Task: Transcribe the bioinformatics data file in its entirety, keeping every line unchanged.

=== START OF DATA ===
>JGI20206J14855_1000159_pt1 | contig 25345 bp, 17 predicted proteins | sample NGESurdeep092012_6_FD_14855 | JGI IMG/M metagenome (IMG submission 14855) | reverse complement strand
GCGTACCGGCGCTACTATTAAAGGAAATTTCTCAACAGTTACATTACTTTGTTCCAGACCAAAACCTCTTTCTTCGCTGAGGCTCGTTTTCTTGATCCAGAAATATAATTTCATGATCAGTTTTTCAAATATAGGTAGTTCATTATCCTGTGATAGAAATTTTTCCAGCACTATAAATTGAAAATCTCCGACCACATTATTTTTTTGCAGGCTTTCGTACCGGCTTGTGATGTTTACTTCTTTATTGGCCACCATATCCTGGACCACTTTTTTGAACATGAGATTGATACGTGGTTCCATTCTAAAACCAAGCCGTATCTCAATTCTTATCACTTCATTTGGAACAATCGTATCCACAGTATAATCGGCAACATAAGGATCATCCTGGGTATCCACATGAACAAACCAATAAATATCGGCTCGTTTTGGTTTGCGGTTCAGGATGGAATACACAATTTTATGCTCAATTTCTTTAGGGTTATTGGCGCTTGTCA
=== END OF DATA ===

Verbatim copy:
>JGI20206J14855_1000159_pt1 | contig 25345 bp, 17 predicted proteins | sample NGESurdeep092012_6_FD_14855 | JGI IMG/M metagenome (IMG submission 14855) | reverse complement strand
GCGTACCGGCGCTACTATTAAAGGAAATTTCTCAACAGTTACATTACTTTGTTCCAGACCAAAACCTCTTTCTTCGCTGAGGCTCGTTTTCTTGATCCAGAAATATAATTTCATGATCAGTTTTTCAAATATAGGTAGTTCATTATCCTGTGATAGAAATTTTTCCAGCACTATAAATTGAAAATCTCCGACCACATTATTTTTTTGCAGGCTTTCGTACCGGCTTGTGATGTTTACTTCTTTATTGGCCACCATATCCTGGACCACTTTTTTGAACATGAGATTGATACGTGGTTCCATTCTAAAACCAAGCCGTATCTCAATTCTTATCACTTCATTTGGAACAATCGTATCCACAGTATAATCGGCAACATAAGGATCATCCTGGGTATCCACATGAACAAACCAATAAATATCGGCTCGTTTTGGTTTGCGGTTCAGGATGGAATACACAATTTTATGCTCAATTTCTTTAGGGTTATTGGCGCTTGTCA